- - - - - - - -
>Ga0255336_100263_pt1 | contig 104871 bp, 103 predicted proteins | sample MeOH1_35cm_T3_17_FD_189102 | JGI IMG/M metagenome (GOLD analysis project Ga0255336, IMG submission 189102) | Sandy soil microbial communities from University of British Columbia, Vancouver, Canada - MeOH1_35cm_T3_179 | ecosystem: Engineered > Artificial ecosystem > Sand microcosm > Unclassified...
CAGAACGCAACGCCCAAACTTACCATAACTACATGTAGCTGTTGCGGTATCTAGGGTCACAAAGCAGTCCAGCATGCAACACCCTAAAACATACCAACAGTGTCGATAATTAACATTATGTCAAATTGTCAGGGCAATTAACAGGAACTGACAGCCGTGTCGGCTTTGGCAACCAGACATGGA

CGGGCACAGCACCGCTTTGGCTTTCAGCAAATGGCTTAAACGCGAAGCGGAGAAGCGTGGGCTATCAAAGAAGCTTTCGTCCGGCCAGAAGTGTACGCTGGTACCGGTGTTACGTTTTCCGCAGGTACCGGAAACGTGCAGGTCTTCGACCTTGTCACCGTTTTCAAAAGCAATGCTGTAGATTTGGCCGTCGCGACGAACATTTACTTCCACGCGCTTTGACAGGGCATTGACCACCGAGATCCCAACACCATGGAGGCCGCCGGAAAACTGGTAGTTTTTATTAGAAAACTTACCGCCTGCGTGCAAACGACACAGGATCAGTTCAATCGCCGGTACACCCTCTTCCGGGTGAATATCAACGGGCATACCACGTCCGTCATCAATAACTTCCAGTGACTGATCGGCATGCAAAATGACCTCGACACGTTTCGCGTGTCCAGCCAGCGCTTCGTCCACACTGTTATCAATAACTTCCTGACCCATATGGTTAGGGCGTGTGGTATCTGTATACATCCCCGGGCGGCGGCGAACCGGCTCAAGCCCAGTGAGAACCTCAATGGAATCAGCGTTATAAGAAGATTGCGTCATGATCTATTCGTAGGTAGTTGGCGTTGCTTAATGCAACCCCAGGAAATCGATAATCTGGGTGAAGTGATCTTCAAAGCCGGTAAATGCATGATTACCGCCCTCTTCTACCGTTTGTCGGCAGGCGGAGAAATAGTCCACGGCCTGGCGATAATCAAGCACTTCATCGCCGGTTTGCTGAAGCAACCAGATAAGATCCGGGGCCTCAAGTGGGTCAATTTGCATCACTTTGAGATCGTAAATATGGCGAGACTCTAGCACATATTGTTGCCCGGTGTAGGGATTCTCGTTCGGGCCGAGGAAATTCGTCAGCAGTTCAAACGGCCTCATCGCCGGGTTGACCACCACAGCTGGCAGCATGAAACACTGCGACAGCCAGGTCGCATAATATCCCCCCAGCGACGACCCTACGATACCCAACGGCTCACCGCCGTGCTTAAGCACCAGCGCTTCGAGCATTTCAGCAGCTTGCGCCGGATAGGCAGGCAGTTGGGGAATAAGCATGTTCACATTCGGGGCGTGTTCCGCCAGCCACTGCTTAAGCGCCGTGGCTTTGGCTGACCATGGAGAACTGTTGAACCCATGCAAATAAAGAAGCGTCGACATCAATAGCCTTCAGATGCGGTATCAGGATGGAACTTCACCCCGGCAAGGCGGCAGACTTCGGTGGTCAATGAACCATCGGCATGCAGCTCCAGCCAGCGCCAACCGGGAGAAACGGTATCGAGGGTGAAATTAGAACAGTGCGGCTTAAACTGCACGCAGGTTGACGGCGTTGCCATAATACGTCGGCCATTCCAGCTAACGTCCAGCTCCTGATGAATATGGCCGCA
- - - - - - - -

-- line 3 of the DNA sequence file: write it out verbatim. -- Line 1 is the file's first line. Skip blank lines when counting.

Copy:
CGGGCACAGCACCGCTTTGGCTTTCAGCAAATGGCTTAAACGCGAAGCGGAGAAGCGTGGGCTATCAAAGAAGCTTTCGTCCGGCCAGAAGTGTACGCTGGTACCGGTGTTACGTTTTCCGCAGGTACCGGAAACGTGCAGGTCTTCGACCTTGTCACCGTTTTCAAAAGCAATGCTGTAGATTTGGCCGTCGCGACGAACATTTACTTCCACGCGCTTTGACAGGGCATTGACCACCGAGATCCCAACACCATGGAGGCCGCCGGAAAACTGGTAGTTTTTATTAGAAAACTTACCGCCTGCGTGCAAACGACACAGGATCAGTTCAATCGCCGGTACACCCTCTTCCGGGTGAATATCAACGGGCATACCACGTCCGTCATCAATAACTTCCAGTGACTGATCGGCATGCAAAATGACCTCGACACGTTTCGCGTGTCCAGCCAGCGCTTCGTCCACACTGTTATCAATAACTTCCTGACCCATATGGTTAGGGCGTGTGGTATCTGTATACATCCCCGGGCGGCGGCGAACCGGCTCAAGCCCAGTGAGAACCTCAATGGAATCAGCGTTATAAGAAGATTGCGTCATGATCTATTCGTAGGTAGTTGGCGTTGCTTAATGCAACCCCAGGAAATCGATAATCTGGGTGAAGTGATCTTCAAAGCCGGTAAATGCATGATTACCGCCCTCTTCTACCGTTTGTCGGCAGGCGGAGAAATAGTCCACGGCCTGGCGATAATCAAGCACTTCATCGCCGGTTTGCTGAAGCAACCAGATAAGATCCGGGGCCTCAAGTGGGTCAATTTGCATCACTTTGAGATCGTAAATATGGCGAGACTCTAGCACATATTGTTGCCCGGTGTAGGGATTCTCGTTCGGGCCGAGGAAATTCGTCAGCAGTTCAAACGGCCTCATCGCCGGGTTGACCACCACAGCTGGCAGCATGAAACACTGCGACAGCCAGGTCGCATAATATCCCCCCAGCGACGACCCTACGATACCCAACGGCTCACCGCCGTGCTTAAGCACCAGCGCTTCGAGCATTTCAGCAGCTTGCGCCGGATAGGCAGGCAGTTGGGGAATAAGCATGTTCACATTCGGGGCGTGTTCCGCCAGCCACTGCTTAAGCGCCGTGGCTTTGGCTGACCATGGAGAACTGTTGAACCCATGCAAATAAAGAAGCGTCGACATCAATAGCCTTCAGATGCGGTATCAGGATGGAACTTCACCCCGGCAAGGCGGCAGACTTCGGTGGTCAATGAACCATCGGCATGCAGCTCCAGCCAGCGCCAACCGGGAGAAACGGTATCGAGGGTGAAATTAGAACAGTGCGGCTTAAACTGCACGCAGGTTGACGGCGTTGCCATAATACGTCGGCCATTCCAGCTAACGTCCAGCTCCTGATGAATATGGCCGCA